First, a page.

Following the ban on incandescent lamps, European legislation is currently being drafted to phase out poor performing reflector lamps, including the lower end halogen reflectors.

Contrary to some reports in the media, this new legislation does not mean that a whole lamp type is to be phased out. Neil McLean of Havells-Sylvania clarifies the situation.

You may have read about the end of halogen lamps in the media recently. In fact, the emphasis of this draft legislation is on ‘poor performing’ lamps and anyone concerned about achieving energy efficiency targets and providing consumers with efficient and affordable ‘green’ light sources will welcome this initiative.

The proposed EU ban only refers to those low lumen output lamps which have exceeded the maximum energy efficiency index of 0.95. Therefore, even after the Stage 3 phase comes into force in 2016, those lamps that do not exceed 0.95 – for example higher performance MR16 lamps – can continue to be sold as long as they meet the minimum life requirement of 4,000 hours.

The legislation is expected to be published in the official journal of the EU towards the end of the year and the first effects will come into force about nine months later (stage 1: September 2013). From this we expect that between 2013 and 2016, the European Commission will phase-out the poor performing (and least efficient) low voltage halogen lamp types, including poor performing GU10 mains voltage lamps. There is no forced end date for the most environmentally and energy efficient halogen reflector lamps.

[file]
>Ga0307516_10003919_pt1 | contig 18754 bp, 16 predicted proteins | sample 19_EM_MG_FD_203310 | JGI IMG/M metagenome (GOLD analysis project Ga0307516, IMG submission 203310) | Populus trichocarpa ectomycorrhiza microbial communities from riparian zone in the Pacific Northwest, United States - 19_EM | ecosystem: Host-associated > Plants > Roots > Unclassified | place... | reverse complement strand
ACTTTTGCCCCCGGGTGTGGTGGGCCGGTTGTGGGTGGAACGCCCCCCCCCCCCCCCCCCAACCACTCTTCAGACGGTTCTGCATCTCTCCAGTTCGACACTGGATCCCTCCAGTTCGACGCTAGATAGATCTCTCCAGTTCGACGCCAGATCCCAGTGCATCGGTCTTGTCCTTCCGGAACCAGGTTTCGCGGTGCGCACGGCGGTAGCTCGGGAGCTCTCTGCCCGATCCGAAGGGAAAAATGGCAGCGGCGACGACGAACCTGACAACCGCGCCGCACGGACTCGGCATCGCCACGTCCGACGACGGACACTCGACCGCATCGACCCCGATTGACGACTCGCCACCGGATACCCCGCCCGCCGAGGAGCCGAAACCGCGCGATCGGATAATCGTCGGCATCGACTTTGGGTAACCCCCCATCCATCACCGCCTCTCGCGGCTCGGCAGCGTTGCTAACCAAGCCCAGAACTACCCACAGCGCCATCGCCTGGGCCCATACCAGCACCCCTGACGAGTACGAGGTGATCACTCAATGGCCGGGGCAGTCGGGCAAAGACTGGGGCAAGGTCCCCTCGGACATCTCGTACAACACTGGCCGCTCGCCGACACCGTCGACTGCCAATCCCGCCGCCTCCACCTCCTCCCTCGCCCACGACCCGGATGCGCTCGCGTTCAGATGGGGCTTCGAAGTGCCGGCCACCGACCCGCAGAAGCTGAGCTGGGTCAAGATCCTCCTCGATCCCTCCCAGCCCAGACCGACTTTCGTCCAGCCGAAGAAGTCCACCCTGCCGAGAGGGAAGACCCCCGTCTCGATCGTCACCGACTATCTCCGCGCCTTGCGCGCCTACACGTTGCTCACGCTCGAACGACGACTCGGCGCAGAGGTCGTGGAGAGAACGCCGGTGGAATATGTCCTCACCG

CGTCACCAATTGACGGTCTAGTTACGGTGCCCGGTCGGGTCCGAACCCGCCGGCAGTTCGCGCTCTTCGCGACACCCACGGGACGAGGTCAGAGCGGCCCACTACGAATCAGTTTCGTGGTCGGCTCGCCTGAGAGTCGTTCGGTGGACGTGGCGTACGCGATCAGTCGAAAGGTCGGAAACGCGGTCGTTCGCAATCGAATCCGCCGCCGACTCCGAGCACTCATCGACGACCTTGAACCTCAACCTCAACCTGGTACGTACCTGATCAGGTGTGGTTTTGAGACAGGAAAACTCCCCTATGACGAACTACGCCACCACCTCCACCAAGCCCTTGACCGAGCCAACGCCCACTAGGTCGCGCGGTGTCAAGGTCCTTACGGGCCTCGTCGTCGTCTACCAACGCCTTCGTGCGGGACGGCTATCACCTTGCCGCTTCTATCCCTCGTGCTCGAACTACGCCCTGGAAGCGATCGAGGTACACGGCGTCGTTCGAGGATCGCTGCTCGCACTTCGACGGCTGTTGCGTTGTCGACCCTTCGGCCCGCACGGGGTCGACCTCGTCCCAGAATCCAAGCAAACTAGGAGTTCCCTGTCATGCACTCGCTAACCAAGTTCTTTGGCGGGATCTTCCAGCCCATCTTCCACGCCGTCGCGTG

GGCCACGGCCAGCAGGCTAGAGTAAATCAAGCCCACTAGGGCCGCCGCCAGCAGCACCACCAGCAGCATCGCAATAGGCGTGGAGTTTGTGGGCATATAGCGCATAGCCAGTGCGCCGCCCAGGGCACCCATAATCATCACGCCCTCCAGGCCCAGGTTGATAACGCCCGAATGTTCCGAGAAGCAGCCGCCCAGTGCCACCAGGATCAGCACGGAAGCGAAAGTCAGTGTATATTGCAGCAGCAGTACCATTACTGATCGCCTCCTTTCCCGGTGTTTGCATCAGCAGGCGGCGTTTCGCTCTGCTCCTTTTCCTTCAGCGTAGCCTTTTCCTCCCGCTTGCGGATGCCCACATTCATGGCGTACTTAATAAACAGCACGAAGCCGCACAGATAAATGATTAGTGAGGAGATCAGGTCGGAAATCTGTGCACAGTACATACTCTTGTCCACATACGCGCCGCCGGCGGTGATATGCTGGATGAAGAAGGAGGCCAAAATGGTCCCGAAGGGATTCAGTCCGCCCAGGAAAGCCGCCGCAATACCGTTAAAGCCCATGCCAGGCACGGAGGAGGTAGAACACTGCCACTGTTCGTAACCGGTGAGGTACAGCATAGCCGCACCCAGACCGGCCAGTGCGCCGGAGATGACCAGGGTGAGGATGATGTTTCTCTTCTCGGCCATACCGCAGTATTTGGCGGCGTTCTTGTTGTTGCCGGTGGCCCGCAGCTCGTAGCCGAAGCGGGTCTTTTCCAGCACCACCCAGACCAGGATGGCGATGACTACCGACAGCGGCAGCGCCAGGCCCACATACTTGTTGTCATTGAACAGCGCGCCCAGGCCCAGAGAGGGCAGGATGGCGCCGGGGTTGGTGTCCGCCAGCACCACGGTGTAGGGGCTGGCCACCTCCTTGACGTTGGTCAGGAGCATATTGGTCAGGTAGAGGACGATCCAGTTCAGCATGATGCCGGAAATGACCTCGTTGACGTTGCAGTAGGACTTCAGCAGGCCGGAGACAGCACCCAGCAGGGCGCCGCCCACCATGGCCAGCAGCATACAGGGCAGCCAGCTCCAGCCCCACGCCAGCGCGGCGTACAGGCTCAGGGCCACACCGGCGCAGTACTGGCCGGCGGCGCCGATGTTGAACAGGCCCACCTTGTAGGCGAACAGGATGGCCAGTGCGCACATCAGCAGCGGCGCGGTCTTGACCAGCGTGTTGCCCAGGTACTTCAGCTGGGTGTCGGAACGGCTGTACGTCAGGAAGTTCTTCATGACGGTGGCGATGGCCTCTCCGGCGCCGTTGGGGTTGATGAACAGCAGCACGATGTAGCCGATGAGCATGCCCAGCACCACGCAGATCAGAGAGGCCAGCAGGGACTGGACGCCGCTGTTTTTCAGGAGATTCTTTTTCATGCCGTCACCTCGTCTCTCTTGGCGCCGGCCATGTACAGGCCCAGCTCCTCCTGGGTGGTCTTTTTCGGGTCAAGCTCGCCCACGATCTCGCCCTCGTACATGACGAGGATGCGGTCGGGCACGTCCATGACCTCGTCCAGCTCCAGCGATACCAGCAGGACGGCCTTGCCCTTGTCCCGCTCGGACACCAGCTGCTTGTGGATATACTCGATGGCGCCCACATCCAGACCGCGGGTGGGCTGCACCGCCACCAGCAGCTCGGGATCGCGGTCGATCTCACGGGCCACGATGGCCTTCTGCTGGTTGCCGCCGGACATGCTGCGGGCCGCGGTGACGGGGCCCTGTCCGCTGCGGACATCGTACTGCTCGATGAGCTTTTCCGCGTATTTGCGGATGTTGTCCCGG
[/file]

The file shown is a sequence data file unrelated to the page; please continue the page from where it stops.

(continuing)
In line with previous legislative protocol of this sort, a step-wise approach will be taken which means that the process starts with the poorest performing lamps, and proceeds working up until only the best lamps can remain. There will be a review of the directive in 2015 to ensure the toughest requirements planned for 2016 are workable and realistic.

As members of the ELC, Havells-Sylvania is still lobbying for final modifications to the legislation to ensure that it is effective, realistic and workable in terms of ensuring the needs of markets are met (with regard cost and performance), and that manufacturers can keep up.